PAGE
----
322, backing unilateral U.S. military action as a last resort. The Senate did not act
on a similar resolution, S.Con.Res. 71, because some Senators wanted it to call for
the United States to overthrow Saddam Hussein.) In November 1997 and February
1998, Russia and U.N. Secretary General Kofi Annan, respectively, brokered
temporary compromises that enabled UNSCOM to resume inspections. The
February 23, 1998 U.N.-Iraq agreement provided for access to eight “presidential
sites” by inspectors and diplomats. Resolution 1154 (March 2, 1998) accepted that
agreement, threatening “the severest consequences” if Iraq reneged. Iraq allowed
presidential site inspections (1,058 buildings) during March 26-April 3, 1998, the
travel ban on Iraqi officials was lifted, and sanctions reviews resumed.
Iraq subsequently refused to implement an UNSCOM plan for completing its
work and, in August 1998, restricted inspections. The Senate and House passed a
resolution, S.J.Res. 54 (P.L. 105-235, signed August 14, 1998), declaring Iraq in
“material breach” of the ceasefire. The Security Council adopted Resolution 1194
(September 9, 1998) demanding full unfettered inspections access and suspending
sanctions reviews. On October 30, 1998, the Security Council offered an easing of
sanctions if Iraq resumed full cooperation with UNSCOM, but Iraq demanded an
immediate end to sanctions and ceased cooperation with UNSCOM (but not the
IAEA). The U.N. Security Council adopted Resolution 1205 (November 5, 1998),
deeming the Iraqi action a “flagrant violation” of the February 1998 U.N.-Iraq

agreement. On November 14, 1998, with the United States about to launch airstrikes,
Iraq pledged cooperation, averting strikes but prompting President Clinton to openly
declare a U.S. policy of regime change.
Operation Desert Fox and Resolution 1284. After a month of testing
Iraq’s cooperation, UNSCOM reported on December 15, 1998 that Iraq was still
obstructing its work. All inspectors withdrew and a 70-hour U.S. and British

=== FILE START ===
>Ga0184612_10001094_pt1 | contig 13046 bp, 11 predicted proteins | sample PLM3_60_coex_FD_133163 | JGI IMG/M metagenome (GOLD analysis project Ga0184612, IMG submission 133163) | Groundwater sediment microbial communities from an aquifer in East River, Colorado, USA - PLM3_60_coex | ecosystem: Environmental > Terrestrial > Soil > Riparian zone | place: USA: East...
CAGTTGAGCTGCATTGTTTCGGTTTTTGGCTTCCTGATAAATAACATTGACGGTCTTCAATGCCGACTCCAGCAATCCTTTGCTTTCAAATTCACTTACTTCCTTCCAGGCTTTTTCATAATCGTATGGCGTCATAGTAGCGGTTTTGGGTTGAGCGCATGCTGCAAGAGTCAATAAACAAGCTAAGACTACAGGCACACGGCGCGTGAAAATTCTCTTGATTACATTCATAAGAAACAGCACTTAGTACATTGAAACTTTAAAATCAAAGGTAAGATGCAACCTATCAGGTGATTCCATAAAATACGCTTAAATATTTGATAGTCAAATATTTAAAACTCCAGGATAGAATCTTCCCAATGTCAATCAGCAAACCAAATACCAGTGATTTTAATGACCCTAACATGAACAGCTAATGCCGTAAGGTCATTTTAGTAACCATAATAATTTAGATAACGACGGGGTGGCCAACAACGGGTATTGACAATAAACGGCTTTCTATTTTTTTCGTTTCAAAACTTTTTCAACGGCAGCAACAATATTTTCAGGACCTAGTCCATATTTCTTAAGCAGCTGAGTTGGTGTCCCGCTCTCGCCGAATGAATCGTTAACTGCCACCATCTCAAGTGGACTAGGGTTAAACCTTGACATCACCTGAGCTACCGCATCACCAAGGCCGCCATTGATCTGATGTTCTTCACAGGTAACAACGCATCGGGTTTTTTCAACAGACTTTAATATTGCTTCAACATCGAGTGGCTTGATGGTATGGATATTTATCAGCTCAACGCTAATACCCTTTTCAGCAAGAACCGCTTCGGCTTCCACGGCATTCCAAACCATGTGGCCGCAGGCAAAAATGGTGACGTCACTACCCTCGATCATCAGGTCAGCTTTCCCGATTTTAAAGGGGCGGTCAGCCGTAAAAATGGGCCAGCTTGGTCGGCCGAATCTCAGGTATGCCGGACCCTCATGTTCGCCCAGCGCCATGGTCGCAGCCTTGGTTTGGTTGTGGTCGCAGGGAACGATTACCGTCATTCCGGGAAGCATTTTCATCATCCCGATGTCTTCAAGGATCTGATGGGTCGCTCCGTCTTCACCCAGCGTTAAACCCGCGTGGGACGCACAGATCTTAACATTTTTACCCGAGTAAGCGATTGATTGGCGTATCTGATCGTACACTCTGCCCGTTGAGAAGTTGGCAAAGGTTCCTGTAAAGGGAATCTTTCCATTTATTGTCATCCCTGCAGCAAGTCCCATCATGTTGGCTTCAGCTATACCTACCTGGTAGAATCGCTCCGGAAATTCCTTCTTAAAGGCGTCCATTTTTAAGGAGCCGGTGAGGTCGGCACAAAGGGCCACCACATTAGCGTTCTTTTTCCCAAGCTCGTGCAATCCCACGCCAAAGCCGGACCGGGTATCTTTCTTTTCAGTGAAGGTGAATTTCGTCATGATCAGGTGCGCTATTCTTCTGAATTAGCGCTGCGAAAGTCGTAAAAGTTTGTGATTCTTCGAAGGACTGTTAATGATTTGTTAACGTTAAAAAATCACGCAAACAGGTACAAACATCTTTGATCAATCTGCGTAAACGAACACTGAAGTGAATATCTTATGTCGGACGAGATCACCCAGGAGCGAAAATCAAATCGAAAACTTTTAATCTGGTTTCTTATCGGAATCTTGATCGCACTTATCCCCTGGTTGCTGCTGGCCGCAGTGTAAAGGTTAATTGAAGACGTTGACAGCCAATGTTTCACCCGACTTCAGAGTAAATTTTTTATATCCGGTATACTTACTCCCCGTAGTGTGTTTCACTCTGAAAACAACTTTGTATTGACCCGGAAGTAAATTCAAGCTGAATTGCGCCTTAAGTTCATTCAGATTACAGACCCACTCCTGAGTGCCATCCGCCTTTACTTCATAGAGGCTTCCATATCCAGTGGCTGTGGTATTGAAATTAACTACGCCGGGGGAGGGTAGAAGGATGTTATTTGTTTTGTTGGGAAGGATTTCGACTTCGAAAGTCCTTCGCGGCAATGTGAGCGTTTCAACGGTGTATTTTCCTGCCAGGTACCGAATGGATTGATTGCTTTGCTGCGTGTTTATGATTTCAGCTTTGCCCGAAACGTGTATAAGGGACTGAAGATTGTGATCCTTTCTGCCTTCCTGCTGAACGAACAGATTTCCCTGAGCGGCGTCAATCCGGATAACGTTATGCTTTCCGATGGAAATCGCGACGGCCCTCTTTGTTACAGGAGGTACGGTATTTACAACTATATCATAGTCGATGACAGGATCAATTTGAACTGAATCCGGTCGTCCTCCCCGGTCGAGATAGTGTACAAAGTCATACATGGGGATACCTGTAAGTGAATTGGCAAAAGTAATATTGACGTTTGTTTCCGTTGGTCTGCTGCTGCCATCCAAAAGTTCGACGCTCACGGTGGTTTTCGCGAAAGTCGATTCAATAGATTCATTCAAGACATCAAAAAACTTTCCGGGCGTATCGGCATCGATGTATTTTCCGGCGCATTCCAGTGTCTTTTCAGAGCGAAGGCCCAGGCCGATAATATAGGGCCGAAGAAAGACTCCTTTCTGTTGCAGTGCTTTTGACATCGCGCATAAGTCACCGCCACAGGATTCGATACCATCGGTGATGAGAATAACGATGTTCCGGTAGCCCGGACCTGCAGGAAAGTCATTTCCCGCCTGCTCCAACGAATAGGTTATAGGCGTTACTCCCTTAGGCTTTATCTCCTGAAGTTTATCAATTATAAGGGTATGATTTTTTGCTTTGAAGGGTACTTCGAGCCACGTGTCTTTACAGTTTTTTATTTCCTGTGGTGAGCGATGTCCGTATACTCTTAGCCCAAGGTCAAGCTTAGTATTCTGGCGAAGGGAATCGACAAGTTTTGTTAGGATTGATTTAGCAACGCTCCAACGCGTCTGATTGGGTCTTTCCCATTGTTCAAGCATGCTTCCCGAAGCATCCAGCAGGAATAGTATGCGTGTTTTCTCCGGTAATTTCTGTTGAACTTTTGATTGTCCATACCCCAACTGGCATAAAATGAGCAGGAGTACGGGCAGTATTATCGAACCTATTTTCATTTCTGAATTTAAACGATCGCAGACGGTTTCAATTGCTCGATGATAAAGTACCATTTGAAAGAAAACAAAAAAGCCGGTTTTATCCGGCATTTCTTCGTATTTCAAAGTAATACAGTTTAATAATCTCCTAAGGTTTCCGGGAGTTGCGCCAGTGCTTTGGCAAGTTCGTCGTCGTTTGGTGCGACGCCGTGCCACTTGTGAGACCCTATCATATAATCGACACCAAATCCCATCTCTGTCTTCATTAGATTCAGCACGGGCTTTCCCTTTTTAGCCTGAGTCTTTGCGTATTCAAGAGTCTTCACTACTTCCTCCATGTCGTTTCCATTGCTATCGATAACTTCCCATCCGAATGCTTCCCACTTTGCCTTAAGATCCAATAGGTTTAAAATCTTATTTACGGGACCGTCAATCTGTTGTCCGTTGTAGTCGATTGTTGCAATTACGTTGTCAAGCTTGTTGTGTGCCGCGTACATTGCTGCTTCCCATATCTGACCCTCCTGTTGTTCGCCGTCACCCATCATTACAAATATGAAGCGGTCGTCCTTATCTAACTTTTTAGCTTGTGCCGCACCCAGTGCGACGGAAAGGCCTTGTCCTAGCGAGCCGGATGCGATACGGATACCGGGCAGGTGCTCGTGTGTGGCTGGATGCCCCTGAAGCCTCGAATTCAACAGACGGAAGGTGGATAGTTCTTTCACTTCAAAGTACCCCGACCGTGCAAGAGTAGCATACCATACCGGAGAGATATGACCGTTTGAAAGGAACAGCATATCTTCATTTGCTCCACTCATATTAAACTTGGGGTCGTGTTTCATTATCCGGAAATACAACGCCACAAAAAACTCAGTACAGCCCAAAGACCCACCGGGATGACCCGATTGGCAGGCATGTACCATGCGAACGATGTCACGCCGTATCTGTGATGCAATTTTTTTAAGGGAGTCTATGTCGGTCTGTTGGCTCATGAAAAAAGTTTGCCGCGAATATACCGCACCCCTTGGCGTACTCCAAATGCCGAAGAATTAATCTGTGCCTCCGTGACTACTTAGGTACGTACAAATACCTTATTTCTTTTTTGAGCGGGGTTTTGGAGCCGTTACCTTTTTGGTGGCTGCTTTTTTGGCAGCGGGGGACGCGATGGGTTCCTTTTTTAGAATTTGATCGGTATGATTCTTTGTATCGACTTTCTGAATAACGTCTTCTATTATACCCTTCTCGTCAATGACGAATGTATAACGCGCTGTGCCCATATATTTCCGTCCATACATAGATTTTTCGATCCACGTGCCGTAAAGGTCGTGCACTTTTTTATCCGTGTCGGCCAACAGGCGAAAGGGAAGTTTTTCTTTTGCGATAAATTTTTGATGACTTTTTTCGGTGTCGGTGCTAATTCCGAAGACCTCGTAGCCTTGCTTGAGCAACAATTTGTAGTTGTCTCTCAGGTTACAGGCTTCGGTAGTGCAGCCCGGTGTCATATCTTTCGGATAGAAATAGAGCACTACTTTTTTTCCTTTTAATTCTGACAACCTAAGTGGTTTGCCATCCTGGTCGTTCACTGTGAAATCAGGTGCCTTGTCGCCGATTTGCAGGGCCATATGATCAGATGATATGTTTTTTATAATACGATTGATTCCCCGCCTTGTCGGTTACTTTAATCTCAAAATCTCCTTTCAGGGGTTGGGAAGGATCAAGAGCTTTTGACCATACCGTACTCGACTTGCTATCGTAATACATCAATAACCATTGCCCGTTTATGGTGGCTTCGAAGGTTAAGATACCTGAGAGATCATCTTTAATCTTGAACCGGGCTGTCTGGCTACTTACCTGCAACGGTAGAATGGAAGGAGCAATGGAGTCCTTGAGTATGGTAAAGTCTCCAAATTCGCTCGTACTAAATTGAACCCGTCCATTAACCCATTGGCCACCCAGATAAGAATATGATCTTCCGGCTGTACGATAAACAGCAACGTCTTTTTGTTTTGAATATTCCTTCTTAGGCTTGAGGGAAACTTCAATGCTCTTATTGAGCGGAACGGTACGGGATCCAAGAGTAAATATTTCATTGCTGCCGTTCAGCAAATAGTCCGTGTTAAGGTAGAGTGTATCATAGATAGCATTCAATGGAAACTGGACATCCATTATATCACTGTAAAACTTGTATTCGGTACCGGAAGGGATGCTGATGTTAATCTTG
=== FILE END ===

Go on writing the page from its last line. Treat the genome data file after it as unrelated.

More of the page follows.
bombing campaign followed (Operation Desert Fox, December 16-19, 1998),
directed against Iraqi WMD-capable facilities and military and security targets. In
an attempt to persuade Iraq to allow a resumption of inspections, after almost one
year of negotiations, the Security Council adopted Resolution 1284 (December 17,
1999) by a vote of 11- 0 (Russia, France, China, and Malaysia abstained). It
provided, subject to a vote of the Security Council, for the suspension of most
sanctions if Iraq “fully cooperates” with a new WMD inspection body (UNMOVIC,
U.N. Monitoring, Verification and Inspection Commission). The resolution called
for inspectors to determine, within 60 days of reentering Iraq, what WMD tasks
remain and to issue reports every three months. In January 2000, former IAEA
director Hans Blix was named head of UNMOVIC. In the absence of Iraq’s
agreement to allow in-country inspections during 1999-2002, UNMOVIC’s staff of
about 60 — all employees of the United Nations and not their individual
governments — reviewed WMD-related documents and imagery, interviewed
informants, and scrutinized civilian imports to ensure that no sensitive technologies
entered Iraq without U.N. approval.
“Axis of Evil” and U.S. Policy. After the September 11, 2001, attacks on
the United States, there was a debate over whether to expand the post-September 11
“war on terrorism” to Iraq, based largely on concerns that Iraq might use WMD
against the United States or provide WMD to terrorist groups. On December 20,
2001, the House passed H.J.Res. 75, by a vote of 392-12, calling Iraq’s refusal to
readmit U.N. inspectors a “material breach” of its international obligations and a
“mounting threat to peace and security.” The resolution, not taken up in the Senate,
did not explicitly authorize U.S. military action. In early-mid 2002 the Bush
Administration began to build a case that the United States must act preemptively to
change Iraq’s regime. Assertions that Iraq possessed WMD and had active ties to
terrorist groups including Al Qaeda formed the core of the Administration case for
invading Iraq. However, in several speeches, senior Administration officials,
including the President, maintained that regime change would end horrific regime
human rights abuses and pave the way for democracy in Iraq that would spread
throughout the region and deprive terrorist groups of fertile ground for recruitment.
After an internal debate, the Administration decided to work through the U.N.
Security Council to give Iraq a final opportunity to cooperate with U.N. inspections.
In a September 12, 2002 speech before the United Nations, President Bush implicitly
threatened U.S. military action, unilateral if necessary, if the United Nations did not
enforce existing resolutions on Iraq. Four days later, Iraq pledged to admit